Published: 2019-09-11 14:01
Last Updated: 2021-05-05 17:59
People who struggle with sleep might be at greater risk of developing cardiovascular problems, research suggests.
Scientists have found that people who are genetically predisposed to insomnia have a greater risk of heart failure, stroke and coronary artery disease, according to the Guardian.
Researchers say the study backs previous work that has found links between poor sleep and cardiovascular problems, with the latest study supporting the idea that insomnia could play a role in causing such conditions.
"If that really is the case, then if we can improve or reduce sleep disturbances, that might reduce the risk of stroke," said Prof Hugh Markus, co-author of the research from the University of Cambridge.
The new study relies on previous findings that there are about 250 genetic variants, each of which slightly increases the risk of someone having insomnia.
"Most people don't have all of them, people will have a number of them, a few or many of them," said Markus.
The crucial point is the way the genetic variants are inherited. Whether an individual carries them is random: their presence does not depend on the rest of that person’s genetic makeup or environmental factors, such as where they live, their wealth or how much they exercise.
That means it is theoretically possible to look at whether an increased risk of insomnia could play a role in causing stroke, heart failure and coronary artery disease while reducing the impact of other factors that can muddy the waters. This is a different approach to previous studies which could only show association, not causation.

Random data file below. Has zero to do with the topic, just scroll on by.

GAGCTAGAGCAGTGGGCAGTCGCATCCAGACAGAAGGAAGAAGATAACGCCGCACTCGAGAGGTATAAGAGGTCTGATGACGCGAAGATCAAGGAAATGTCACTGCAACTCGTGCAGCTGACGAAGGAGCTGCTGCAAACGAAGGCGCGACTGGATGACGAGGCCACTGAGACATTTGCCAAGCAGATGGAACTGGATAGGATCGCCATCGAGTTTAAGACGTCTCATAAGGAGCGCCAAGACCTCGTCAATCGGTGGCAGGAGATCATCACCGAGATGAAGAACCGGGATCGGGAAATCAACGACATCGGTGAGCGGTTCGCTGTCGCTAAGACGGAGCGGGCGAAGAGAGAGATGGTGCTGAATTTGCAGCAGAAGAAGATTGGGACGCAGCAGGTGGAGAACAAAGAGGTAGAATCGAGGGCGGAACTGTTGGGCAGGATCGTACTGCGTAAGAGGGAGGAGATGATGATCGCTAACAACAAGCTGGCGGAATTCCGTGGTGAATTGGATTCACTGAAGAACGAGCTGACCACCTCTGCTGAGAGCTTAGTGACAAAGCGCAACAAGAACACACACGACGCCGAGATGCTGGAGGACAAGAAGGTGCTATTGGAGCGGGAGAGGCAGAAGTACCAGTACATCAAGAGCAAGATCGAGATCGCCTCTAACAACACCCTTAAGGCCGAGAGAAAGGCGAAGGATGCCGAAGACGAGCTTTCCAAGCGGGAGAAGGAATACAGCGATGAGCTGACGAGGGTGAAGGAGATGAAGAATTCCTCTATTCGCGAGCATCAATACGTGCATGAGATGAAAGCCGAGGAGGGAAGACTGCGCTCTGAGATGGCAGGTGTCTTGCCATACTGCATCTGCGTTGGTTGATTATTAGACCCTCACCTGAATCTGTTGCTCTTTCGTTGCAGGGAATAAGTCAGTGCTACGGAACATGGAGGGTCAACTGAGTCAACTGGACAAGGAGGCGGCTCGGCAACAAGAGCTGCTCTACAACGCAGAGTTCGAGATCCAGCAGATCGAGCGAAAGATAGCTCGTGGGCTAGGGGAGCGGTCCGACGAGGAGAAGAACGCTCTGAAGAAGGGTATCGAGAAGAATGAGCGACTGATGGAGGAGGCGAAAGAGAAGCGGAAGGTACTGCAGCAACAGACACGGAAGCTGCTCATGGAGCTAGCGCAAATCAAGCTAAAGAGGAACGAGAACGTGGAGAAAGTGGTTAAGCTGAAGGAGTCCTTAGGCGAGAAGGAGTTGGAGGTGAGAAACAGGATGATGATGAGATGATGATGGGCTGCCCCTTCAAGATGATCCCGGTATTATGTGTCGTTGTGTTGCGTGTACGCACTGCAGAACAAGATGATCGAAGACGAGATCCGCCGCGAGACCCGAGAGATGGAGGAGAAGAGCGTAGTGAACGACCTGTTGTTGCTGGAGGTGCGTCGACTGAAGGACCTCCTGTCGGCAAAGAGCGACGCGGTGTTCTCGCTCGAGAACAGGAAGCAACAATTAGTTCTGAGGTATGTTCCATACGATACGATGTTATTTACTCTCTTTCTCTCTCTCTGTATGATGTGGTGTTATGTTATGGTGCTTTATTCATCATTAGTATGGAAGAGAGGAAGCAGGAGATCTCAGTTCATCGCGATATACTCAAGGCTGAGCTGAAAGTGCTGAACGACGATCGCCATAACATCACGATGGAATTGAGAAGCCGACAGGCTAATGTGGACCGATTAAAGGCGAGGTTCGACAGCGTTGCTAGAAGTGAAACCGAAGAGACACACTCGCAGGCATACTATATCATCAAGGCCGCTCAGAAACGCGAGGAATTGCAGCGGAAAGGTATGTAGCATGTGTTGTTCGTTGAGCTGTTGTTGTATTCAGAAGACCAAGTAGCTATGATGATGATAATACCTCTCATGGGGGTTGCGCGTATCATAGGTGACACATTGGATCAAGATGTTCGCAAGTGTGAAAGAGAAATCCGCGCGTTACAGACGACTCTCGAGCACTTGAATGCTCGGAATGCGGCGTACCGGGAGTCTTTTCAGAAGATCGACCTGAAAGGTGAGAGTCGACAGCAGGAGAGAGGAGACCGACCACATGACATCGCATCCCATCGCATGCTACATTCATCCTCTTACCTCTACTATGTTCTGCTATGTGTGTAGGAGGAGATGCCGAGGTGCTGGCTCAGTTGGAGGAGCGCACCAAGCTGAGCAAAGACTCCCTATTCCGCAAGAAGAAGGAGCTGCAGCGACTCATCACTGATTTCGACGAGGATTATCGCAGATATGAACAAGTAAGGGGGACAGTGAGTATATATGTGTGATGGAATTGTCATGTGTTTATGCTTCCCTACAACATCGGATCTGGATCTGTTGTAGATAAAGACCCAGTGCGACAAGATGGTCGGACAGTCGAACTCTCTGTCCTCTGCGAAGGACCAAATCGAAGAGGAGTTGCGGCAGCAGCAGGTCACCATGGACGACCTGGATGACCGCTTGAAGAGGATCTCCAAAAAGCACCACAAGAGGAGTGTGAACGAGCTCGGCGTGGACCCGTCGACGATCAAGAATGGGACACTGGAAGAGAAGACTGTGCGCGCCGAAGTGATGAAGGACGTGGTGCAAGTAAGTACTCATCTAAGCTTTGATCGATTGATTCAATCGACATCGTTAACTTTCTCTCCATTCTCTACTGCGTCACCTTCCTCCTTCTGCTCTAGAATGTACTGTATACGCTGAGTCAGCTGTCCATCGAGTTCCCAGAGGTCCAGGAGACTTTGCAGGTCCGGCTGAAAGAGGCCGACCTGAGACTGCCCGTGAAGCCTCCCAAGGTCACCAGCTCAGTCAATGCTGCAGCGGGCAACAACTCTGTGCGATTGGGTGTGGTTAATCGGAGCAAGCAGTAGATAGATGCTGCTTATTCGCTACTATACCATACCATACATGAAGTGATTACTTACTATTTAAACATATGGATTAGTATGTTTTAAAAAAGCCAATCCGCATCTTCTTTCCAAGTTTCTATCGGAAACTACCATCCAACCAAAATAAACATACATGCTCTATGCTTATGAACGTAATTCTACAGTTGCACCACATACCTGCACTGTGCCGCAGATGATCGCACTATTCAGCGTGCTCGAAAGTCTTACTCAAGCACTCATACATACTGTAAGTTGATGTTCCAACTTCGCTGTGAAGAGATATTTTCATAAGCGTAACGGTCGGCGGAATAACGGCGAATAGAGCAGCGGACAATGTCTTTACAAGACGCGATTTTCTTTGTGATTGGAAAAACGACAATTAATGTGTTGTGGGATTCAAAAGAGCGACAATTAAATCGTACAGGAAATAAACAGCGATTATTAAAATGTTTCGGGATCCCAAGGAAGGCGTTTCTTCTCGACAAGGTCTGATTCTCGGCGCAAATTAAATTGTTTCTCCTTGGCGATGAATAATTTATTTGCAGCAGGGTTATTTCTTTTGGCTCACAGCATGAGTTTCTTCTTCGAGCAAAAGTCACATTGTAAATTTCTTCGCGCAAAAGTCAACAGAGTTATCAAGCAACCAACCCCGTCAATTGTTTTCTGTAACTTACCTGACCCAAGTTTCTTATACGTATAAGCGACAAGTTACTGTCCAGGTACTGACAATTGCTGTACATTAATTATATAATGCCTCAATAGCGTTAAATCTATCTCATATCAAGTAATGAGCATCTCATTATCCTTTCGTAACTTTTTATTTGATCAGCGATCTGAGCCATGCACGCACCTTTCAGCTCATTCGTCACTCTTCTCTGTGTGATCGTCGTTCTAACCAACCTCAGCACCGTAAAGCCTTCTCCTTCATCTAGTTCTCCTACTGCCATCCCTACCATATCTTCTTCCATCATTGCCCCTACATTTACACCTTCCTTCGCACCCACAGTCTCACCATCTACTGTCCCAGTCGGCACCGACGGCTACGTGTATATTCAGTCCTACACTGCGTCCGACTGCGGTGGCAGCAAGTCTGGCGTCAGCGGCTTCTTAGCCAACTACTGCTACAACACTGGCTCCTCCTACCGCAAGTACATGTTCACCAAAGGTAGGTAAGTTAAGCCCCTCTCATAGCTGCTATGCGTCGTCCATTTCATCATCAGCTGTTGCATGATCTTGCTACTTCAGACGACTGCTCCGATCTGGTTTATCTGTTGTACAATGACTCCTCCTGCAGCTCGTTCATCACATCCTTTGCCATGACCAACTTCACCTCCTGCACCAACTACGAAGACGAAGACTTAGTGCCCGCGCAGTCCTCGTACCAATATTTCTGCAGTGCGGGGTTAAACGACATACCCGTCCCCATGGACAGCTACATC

Writing in the journal Circulation, researchers from the UK and Sweden report how they harnessed this approach by drawing on health and genetic information within a range of large-scale databases.
For each cardiovascular condition, data from hundreds of thousands of individuals were examined – for investigations into heart failure the team used data from almost 400,000 participants in the UK Biobank study alone.
While Markus noted it was not yet clear whether improving insomnia would improve cardiovascular health, he said there were interventions that could help those who struggle to sleep, including cognitive-behavioral therapy.
However, the latest study had limitations including that it only looked at a genetic predisposition to insomnia, rather than how much sleep individuals actually managed per night, and that the majority of the data was gathered from people with European ancestry.
Michael Holmes, of the University of Oxford, who is an expert in using genetics to unpick disease risk, urged caution, saying it was not clear whether sleep loss arising from the genetic variants increased the risk of cardiovascular disease, or whether the link was down to the genetic variants triggering other effects.
He said: "This study doesn’t allow us to conclude that insomnia causes cardiovascular disease. Rather, all we can say is that individuals carrying genetic variants linked to a higher risk of insomnia also have a higher risk of cardiovascular disease."
Prof Jeremy Pearson, associate medical director at the British Heart Foundation, said: "People who suffer from insomnia or disturbed sleep are often at increased risk of coronary heart disease – the leading cause of a heart attack. But it's hard to know whether there's a direct connection or if this is down to other behaviors that are common among people who struggle to sleep, such as a poor diet or living with high blood pressure."
"This study suggests that people whose genetic makeup predisposes them to insomnia also have a slightly increased risk of coronary heart disease. If this connection is proven in further research, it could pave the way for more precise ways of lowering the risk of heart disease in people who suffer from insomnia."